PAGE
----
Ryder Cup piece, September 2006

March 25, 2008

Sound
of silence par for
the course

YOU may have noticed that the Ryder Cup golf competition is arriving on these shores. You haven’t? No phone signal in your cave? If you are living under the ground then you’re getting off lightly. There hasn’t been an advertising push like this since the Millennium Bug, or the eircom share flotation, and those comparisons are deliberately chosen. In the interests of disclosure, however, this column should confess a long-held view: that golf isn’t really a sport.

Look at the evidence. It’s possible in golf to be a top competitor well into your forties, even if you’re clearly out of shape, not to mention dressing in a powder-lemon v-neck with lovely grey slacks. What kind of . . . activity can be dominated by participants like that? Golf has its defenders, of course, who can no doubt recite great encounters and battles between the stars. The only problem is, if you’re at a tournament, what do you watch? The play is spread over a couple of hundred acres: there’re two players over there, another pair 300 yards away, and the duo finishing up are somewhere in the distance. But don’t worry if you think you’re missing anything: you’ll be forewarned by the deafening silence all around you.

That silence. Just watch a professional golf tournament and it’s like you’ve stumbled across a concelebrated open-air mass. The hush, the reverence, the sheer quiet: like communion is going on forever and ever. It’s possible to concede that hitting a golf ball 300 yards requires concentration, and that that’s aided by silence. So why have crowd noise at all at other sports, in that case? Could it be, to use the applied logic of
silence in golf, that rising for a line-out, picking out a target for a corner-kick, or cutting a sideline ball over the bar are in
fact so easy that they can all be done in a storm of booing and cheering? The extent to which golf is not a sport can also be established by the tell-tale desperation with which it attempts to create some sort of credibility. Every now and again a ‘character’ is heralded in the sport on foot of wearing a pair of trousers fashionable in the current decade, or the endorsement of a celebrity from the world of entertainment is produced like a star witness at a mafia trial: look, everyone! This rock musician likes golf, and everyone knows musicians are cool, ergo golf is cool! For the record, the musician most often produced to prove golf’s coolness is Alice Cooper, the very definition of a hostile witness in this particular trial. The prosecution rests.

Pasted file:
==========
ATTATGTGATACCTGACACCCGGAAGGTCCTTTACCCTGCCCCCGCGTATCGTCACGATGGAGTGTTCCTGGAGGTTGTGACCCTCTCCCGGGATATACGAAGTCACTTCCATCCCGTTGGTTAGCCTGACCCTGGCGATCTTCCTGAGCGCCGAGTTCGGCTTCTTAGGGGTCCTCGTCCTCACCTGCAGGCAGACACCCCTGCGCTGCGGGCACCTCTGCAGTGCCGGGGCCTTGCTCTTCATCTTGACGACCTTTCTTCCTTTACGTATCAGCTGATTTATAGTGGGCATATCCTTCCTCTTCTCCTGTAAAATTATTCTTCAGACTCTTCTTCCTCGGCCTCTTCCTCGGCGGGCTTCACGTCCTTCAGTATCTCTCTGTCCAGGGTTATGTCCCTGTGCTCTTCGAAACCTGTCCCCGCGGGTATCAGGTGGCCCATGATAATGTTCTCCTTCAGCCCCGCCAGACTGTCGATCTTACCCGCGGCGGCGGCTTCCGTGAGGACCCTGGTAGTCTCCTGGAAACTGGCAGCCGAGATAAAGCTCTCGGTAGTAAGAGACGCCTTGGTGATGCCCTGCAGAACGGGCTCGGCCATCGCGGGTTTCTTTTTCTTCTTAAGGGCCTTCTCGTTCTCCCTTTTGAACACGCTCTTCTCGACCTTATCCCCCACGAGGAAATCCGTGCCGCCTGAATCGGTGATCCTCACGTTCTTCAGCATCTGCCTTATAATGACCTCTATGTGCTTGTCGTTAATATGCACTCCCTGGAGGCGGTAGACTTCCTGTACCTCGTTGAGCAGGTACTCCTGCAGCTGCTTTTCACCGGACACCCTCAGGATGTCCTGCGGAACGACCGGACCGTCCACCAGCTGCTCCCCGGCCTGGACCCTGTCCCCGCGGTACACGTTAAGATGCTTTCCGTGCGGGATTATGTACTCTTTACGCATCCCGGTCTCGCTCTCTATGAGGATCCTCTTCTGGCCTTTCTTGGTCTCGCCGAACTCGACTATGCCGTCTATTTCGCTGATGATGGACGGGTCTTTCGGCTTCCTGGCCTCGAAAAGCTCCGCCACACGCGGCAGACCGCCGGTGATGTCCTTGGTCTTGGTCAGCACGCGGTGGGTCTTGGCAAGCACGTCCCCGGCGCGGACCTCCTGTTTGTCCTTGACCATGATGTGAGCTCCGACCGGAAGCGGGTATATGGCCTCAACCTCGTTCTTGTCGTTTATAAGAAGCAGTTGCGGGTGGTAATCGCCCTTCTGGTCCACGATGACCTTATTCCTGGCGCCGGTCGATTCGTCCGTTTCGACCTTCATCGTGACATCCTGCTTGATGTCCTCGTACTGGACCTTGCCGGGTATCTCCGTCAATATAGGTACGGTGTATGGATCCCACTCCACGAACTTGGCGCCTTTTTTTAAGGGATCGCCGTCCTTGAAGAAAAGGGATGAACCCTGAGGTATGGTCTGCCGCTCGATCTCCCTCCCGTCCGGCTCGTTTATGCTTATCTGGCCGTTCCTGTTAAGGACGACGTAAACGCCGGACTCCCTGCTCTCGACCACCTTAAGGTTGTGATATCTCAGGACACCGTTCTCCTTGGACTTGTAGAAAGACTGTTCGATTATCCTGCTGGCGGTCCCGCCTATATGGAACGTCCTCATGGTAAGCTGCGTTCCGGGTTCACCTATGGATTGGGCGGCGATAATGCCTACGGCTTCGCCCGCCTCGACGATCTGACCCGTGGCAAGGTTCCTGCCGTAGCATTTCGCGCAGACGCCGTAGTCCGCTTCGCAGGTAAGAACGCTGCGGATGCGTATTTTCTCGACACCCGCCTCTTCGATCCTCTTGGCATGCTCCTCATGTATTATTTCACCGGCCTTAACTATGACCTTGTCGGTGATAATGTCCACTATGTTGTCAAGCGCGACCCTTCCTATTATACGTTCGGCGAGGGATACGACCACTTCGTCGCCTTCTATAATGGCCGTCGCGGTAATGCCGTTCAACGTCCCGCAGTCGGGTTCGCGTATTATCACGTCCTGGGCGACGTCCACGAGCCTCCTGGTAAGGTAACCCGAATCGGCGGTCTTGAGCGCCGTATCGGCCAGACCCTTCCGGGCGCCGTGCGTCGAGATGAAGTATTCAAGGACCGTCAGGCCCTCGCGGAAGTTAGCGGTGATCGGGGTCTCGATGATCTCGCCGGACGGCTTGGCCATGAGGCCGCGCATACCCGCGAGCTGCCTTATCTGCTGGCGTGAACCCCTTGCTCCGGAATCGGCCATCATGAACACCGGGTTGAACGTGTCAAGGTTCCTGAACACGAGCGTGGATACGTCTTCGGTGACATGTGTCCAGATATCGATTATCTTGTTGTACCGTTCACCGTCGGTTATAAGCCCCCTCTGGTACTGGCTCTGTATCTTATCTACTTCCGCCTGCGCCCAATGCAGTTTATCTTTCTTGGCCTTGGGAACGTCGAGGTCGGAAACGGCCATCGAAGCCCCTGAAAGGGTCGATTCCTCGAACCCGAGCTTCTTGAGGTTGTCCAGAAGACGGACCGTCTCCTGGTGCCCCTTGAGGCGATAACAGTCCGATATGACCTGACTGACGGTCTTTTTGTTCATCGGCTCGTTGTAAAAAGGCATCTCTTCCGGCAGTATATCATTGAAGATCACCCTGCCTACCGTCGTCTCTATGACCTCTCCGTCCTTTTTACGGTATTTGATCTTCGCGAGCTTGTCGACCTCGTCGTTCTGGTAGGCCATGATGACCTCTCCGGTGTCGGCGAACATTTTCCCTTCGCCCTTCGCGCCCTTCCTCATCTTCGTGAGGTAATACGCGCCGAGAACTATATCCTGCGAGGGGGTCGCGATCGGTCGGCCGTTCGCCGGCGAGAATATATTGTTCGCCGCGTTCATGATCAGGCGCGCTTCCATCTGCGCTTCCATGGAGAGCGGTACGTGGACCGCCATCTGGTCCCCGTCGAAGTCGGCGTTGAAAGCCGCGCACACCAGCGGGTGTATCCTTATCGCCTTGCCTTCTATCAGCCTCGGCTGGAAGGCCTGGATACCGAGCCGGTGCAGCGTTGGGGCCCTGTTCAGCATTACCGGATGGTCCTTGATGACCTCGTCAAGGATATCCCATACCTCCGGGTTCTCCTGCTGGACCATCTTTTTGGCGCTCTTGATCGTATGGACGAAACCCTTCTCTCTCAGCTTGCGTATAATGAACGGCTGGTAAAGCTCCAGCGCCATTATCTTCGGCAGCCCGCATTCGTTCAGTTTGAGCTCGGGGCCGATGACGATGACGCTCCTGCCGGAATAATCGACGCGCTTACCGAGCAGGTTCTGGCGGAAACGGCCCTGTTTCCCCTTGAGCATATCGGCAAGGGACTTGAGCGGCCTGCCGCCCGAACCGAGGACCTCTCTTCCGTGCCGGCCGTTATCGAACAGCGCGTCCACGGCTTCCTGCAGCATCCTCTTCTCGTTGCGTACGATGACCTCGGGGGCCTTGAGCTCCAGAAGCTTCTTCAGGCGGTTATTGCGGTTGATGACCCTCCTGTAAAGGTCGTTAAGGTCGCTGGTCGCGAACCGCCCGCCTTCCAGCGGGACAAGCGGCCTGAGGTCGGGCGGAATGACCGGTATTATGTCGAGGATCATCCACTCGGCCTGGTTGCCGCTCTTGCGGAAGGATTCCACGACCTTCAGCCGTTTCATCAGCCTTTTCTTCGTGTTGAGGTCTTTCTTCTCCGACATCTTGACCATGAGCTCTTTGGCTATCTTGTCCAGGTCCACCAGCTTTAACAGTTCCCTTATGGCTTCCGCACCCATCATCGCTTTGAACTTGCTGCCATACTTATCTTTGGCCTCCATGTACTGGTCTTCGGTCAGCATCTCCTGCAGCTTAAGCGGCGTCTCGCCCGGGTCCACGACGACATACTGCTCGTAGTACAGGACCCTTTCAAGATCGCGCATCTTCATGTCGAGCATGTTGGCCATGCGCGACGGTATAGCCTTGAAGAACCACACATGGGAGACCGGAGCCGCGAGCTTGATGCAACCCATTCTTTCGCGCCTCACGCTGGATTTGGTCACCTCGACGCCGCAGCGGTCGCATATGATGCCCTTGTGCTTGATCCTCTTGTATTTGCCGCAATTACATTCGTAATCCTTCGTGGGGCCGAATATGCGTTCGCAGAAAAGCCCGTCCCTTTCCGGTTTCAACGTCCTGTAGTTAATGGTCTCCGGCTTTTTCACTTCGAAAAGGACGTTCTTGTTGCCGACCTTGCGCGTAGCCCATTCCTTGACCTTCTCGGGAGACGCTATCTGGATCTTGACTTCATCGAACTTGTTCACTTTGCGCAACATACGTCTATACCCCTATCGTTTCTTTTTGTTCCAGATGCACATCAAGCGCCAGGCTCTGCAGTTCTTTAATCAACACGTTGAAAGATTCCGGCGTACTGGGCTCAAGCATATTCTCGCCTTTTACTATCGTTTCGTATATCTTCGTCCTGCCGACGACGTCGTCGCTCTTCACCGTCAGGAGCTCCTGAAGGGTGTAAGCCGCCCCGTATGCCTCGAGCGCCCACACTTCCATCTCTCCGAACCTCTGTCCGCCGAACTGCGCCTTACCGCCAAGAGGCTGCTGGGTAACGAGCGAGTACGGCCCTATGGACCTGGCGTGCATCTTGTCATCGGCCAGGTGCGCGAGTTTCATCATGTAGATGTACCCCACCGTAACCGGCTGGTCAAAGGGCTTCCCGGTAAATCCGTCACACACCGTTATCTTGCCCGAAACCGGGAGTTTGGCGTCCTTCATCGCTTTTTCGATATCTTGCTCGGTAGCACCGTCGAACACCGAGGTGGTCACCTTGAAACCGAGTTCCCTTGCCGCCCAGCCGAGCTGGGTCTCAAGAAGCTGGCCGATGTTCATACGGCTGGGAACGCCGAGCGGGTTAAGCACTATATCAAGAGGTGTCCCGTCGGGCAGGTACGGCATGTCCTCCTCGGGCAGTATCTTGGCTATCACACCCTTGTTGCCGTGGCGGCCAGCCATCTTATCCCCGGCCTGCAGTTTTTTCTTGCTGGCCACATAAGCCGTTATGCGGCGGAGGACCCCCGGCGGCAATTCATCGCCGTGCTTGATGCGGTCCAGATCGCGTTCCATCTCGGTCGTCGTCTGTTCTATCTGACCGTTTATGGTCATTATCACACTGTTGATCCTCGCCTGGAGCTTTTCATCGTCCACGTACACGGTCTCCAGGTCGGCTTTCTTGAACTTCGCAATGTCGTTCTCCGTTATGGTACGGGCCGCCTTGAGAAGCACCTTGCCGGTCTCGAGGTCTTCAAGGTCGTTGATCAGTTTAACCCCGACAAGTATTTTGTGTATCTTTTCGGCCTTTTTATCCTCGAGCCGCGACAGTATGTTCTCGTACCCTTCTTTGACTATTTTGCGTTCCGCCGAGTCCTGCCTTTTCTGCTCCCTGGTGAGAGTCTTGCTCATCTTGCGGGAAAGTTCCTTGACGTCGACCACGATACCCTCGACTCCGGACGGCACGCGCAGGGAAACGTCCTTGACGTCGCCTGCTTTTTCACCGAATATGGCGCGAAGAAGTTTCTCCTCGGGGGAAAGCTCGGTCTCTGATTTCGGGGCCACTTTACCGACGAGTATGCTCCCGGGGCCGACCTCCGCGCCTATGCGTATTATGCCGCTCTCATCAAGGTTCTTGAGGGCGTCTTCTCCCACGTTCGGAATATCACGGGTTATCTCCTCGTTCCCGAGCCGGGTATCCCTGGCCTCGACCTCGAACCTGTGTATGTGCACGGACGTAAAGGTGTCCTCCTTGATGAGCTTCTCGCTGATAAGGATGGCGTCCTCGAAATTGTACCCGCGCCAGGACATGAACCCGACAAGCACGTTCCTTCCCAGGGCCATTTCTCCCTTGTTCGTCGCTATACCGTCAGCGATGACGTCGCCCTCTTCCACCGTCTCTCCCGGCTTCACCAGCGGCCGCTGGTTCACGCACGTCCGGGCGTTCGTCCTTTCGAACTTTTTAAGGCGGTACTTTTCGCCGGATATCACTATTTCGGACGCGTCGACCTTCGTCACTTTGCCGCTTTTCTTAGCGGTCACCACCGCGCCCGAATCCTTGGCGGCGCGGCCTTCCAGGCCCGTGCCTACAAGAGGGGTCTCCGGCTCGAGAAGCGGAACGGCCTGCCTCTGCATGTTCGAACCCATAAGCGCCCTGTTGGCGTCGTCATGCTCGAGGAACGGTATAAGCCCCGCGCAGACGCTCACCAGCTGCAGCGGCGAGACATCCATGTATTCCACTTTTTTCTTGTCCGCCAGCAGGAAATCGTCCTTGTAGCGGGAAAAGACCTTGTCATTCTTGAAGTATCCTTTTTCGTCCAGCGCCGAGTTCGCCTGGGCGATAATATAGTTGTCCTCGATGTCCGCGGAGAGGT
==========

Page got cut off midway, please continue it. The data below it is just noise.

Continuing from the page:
The other cool character often cited as golf’s saving grace is Tiger Woods; as he’s not white, the logic went, he’d broaden the sport’s appeal. However, Woods has stayed silent since early tv appearances in which he said there were golf courses in the US he couldn’t play because of the colour of his skin. It’s probably unfair to pick on Woods for not becoming a symbol, but it’s a sad progression in three generations of sporting consciousness.

In the sixties Muhammad Ali gave up the world heavyweight crown on a matter of conscience; 20 years later Michael Jordan
refused to endorse a liberal Democrat candidate in an American election because “Republicans buy sneakers too.” At least the question was put to Jordan: who would even bother wasting his breath doing the same with a corporate glove puppet like Tiger Woods? Thus our background antipathy
towards the imminent – I almost said ‘looming ominously’ – Ryder Cup. We’re aware that people are still keen on it, despite the close arguments above.

“Ah, but I like to watch the best in any sport,” you say.

“Ah, so that’s why I saw you at the World Competitive Eating Championships,” we say.

“The Irish always do well in it,” you say.

“The Irish got silver in the European Bridge Championships a couple of weeks ago, you didn’t say much about that,” we say.

“Sure doesn’t it show the country off,” you say.

“It’s a golf course. Have you ever noticed the way they all look alike?” we say.

Naturally, we admit the possibility that we may be wrong. Perhaps the week after the Ryder Cup you’ll see every little kid on the street with his putter and driver, trying to emulate his heroes. Perhaps other sports won’t suffer a lack of coaching talent because retired players are too busy with their handicap to lend a hand with the kids on Saturday mornings. On the other hand, maybe golf will just revert to what it once was, al fresco networking for businessmen.

Fore.

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